Global Warming and the Free Market

Chris Waller - August 2007
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Nothing, ostensibly, currently occupies the minds of politicians like global warming, its having become the vehicle for a second career by no less than a former American presidential candidate. Politicians wishing to be seen to rise above domestic concerns and achieve the exalted rank of 'statesman' express their concerns about the global environment and their views on climate change.

In 1997 the Kyoto Protocols were signed, with ratifying nations due to implement the required measures beginning in 2005. A major element of these are the 'emissions trading' schemes, of which there are two major types, one being the 'cap and trade' system, the other being the 'baseline and credit' system. While both cover a number of greenhouse gases, carbon dioxide from the combustion of fossil fuels is by far the greatest component in the trading schemes.

The exact details of the differences between the two types of emissions trading schemes need not concern us, both being in essence programmes under which countries are allocated credits which they may use or trade. The credits are set by agreement under the auspices of the United Nations Framework Convention on Climate Change (UNFCCC). These credits are expressed in terms of the tonnes of carbon dioxide which that country is allowed to produce by the combustion of fuels. Any country which emits less than its allocation of carbon dioxide may sell its surplus credits to another nation. Under these schemes the countries which emit the least carbon dioxide, typically Third World or developing nations, will be able to sell their credits to the polluting countries, mainly the developed world, thus directing funds to the less developed countries and allowing them to develop their economies.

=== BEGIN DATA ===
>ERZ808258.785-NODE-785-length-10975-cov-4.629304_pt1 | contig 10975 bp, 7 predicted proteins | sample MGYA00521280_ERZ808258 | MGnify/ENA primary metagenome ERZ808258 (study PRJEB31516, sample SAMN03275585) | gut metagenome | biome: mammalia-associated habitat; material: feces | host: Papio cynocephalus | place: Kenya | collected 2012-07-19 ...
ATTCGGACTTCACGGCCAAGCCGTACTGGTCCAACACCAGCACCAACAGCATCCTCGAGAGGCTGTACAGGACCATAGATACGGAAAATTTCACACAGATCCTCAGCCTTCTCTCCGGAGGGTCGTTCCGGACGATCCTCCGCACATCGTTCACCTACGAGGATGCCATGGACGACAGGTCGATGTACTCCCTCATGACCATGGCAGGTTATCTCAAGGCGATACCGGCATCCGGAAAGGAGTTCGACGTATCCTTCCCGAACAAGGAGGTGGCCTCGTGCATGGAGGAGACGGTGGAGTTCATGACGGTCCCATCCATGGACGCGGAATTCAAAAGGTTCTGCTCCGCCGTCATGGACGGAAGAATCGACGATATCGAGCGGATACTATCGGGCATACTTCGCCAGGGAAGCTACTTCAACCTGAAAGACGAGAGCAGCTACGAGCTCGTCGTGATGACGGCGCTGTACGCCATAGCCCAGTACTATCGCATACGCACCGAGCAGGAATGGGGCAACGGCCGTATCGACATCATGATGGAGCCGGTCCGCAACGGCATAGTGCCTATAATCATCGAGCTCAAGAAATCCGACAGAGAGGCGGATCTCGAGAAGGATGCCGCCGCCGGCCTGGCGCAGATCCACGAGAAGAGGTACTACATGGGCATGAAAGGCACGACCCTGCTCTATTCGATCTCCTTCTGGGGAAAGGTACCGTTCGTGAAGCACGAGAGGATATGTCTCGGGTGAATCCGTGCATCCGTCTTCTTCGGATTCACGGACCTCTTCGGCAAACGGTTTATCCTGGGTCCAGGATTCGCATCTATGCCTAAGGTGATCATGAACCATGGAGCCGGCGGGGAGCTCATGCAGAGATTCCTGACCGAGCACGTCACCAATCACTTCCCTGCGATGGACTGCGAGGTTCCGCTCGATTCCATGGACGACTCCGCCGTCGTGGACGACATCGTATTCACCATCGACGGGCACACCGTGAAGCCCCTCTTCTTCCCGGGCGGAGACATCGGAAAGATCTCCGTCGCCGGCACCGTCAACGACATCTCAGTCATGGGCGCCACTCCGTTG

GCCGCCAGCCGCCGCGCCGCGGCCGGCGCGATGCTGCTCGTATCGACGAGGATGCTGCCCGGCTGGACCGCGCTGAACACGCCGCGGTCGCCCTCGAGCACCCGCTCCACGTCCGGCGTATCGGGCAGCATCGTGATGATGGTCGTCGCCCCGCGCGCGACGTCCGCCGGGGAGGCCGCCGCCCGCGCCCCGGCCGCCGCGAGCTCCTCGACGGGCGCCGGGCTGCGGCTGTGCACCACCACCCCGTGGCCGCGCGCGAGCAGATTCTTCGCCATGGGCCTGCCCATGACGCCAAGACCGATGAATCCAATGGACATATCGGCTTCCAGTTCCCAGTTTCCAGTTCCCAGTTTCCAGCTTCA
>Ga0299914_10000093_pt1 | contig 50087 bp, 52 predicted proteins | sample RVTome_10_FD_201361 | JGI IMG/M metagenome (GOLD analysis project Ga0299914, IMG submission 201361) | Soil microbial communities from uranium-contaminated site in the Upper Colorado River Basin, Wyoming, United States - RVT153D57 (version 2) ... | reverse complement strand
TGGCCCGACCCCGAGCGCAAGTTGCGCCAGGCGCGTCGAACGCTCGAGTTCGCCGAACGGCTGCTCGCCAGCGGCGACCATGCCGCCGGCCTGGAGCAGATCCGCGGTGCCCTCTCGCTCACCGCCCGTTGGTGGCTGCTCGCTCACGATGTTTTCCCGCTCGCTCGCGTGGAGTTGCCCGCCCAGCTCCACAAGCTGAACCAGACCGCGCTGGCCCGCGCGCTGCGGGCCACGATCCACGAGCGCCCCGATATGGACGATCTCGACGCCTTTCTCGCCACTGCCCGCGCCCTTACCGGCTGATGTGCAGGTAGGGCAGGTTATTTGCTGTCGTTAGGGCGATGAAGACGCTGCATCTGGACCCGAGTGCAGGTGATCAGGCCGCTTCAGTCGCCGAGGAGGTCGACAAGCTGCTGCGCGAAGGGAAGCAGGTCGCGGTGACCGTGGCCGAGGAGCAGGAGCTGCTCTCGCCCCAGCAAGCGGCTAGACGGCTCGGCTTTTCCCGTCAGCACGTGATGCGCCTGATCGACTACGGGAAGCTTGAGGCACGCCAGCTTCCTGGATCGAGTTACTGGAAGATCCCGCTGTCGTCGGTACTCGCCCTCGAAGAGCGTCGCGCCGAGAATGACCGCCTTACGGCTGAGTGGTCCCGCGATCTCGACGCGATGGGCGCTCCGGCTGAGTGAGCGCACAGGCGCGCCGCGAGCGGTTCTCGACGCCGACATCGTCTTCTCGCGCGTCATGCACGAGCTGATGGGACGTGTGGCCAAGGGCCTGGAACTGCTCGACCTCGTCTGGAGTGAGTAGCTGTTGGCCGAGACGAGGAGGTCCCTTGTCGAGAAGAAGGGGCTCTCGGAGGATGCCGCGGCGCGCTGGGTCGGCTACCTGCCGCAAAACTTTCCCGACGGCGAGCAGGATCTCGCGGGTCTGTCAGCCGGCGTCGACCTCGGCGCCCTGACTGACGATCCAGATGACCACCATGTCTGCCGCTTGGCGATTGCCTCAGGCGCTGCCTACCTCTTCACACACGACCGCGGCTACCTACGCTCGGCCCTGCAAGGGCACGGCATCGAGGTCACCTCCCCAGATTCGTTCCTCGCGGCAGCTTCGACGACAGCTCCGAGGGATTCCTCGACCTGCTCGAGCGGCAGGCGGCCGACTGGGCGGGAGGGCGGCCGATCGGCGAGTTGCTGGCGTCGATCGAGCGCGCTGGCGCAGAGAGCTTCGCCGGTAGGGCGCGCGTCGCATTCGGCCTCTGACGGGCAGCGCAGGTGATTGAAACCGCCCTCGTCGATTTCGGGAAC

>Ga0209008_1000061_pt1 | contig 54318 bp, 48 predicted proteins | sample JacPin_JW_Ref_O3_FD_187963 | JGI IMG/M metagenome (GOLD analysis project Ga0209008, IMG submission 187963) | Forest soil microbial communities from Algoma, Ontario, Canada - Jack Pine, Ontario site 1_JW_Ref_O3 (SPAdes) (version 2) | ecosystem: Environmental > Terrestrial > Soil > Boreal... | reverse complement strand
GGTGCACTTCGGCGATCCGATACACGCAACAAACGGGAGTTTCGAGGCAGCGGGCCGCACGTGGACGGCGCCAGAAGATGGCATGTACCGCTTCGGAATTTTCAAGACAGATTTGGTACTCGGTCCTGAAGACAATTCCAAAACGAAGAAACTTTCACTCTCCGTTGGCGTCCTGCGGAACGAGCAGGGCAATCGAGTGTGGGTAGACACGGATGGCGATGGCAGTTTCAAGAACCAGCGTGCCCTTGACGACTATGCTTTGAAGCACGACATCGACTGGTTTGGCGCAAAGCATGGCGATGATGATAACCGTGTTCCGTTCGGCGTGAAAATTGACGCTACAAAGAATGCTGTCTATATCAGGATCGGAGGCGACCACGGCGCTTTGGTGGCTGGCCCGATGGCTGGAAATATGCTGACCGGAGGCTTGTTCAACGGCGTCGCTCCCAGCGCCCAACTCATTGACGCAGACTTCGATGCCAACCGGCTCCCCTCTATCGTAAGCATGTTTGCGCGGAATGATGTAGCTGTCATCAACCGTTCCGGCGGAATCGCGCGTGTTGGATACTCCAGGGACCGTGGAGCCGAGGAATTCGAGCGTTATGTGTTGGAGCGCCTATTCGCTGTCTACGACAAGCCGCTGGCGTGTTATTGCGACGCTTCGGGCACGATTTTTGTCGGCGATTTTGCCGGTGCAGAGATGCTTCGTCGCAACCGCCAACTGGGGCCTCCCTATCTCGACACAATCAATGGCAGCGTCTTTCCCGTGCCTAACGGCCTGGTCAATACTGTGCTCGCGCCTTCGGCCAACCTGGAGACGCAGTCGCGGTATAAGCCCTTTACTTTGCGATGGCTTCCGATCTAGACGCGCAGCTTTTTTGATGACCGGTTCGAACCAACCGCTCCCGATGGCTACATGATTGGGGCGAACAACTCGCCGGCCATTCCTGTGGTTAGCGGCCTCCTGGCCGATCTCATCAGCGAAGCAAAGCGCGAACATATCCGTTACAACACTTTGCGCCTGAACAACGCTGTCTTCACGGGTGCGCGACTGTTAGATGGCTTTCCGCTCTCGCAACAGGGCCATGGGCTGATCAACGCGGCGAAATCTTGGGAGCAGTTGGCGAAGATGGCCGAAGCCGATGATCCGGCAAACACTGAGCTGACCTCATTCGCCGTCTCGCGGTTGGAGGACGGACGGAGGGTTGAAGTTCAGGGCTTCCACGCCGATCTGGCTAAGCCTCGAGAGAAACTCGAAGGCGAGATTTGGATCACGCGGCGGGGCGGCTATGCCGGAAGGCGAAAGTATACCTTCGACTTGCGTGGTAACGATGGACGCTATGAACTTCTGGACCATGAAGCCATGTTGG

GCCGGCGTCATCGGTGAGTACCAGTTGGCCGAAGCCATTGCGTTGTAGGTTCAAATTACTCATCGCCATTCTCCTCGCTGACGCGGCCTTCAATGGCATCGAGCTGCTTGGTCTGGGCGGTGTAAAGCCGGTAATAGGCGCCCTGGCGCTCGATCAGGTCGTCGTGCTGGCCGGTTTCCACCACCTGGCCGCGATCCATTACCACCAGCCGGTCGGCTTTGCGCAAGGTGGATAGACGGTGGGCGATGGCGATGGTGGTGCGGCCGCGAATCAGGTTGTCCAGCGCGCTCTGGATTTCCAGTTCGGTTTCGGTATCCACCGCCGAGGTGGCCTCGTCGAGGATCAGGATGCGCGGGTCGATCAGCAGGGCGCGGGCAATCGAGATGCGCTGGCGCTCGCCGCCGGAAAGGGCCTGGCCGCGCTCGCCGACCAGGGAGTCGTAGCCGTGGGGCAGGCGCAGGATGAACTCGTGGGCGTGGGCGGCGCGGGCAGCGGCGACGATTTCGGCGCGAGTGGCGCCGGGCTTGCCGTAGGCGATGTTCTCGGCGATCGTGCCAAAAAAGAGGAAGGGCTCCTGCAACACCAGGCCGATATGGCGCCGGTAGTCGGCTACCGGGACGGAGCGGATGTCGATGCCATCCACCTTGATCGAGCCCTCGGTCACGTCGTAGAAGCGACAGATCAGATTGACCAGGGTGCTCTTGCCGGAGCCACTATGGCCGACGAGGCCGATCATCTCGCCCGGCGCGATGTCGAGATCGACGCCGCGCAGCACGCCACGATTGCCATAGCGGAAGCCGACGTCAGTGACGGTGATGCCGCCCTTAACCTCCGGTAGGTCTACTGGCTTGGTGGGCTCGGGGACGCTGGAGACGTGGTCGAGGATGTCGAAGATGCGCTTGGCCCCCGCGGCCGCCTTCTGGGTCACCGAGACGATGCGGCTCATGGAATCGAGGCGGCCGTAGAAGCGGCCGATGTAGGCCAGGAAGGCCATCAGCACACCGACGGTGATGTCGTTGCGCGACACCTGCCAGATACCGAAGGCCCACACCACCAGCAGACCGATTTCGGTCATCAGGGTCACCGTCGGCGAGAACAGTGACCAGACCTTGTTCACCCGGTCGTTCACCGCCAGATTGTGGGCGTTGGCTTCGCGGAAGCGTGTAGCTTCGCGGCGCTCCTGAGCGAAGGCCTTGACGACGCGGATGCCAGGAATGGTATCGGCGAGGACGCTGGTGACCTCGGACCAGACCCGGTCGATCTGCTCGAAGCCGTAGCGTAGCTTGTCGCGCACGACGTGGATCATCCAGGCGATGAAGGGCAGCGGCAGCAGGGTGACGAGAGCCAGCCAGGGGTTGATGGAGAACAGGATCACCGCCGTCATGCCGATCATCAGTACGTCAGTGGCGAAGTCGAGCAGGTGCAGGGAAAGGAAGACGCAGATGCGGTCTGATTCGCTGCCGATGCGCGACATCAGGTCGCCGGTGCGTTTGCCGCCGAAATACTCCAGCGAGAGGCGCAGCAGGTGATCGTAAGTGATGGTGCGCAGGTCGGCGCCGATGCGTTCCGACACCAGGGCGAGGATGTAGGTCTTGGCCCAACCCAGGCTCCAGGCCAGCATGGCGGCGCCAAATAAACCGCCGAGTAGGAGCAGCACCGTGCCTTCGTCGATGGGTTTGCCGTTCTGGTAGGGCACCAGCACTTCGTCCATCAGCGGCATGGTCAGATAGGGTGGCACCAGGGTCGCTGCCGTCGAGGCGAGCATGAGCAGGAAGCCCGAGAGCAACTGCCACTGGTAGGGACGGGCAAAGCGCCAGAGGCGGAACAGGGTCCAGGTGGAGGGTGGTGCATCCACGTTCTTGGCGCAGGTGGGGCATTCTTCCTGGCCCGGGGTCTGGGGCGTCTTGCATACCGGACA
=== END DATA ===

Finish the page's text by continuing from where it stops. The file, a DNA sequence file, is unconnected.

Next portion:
At first glance, the carbon trading system seems a laudable approach to capping global emissions of greenhouse gases while at the same time providing a mechanism whereby the economic growth of less developed and Third World countries is not impeded. Secondly, emissions trading is presented as a free market approach to tackling the problem of greenhouse gas emissions. But is it really a free market solution? And how effective is it likely to be?

Firstly, the United States, the world's biggest producer of greenhouse gases, refused to sign the Kyoto Protocol. A number of states in the USA have implemented their own emission reduction schemes, the most recent being that signed into law in California by its Governor, Arnold Schwarzenegger.

Australia signed the Protocol but did not ratify it, asserting that since the US had not signed, the scheme would be ineffective in significantly reducing global greenhouse gas emissions, although it must be noted that the Australian Prime Minister, John Howard, was a sceptic on the global warming issue. That said, only this year, in June, John Howard announced the Australian Carbon Trading Scheme, to come into effect in 2012. Critics have denounced this as 'too little, too late' and one has to ask whether the drought in Australia, claimed by some to be the worst in a thousand years, has not caused John Howard to review his scepticism.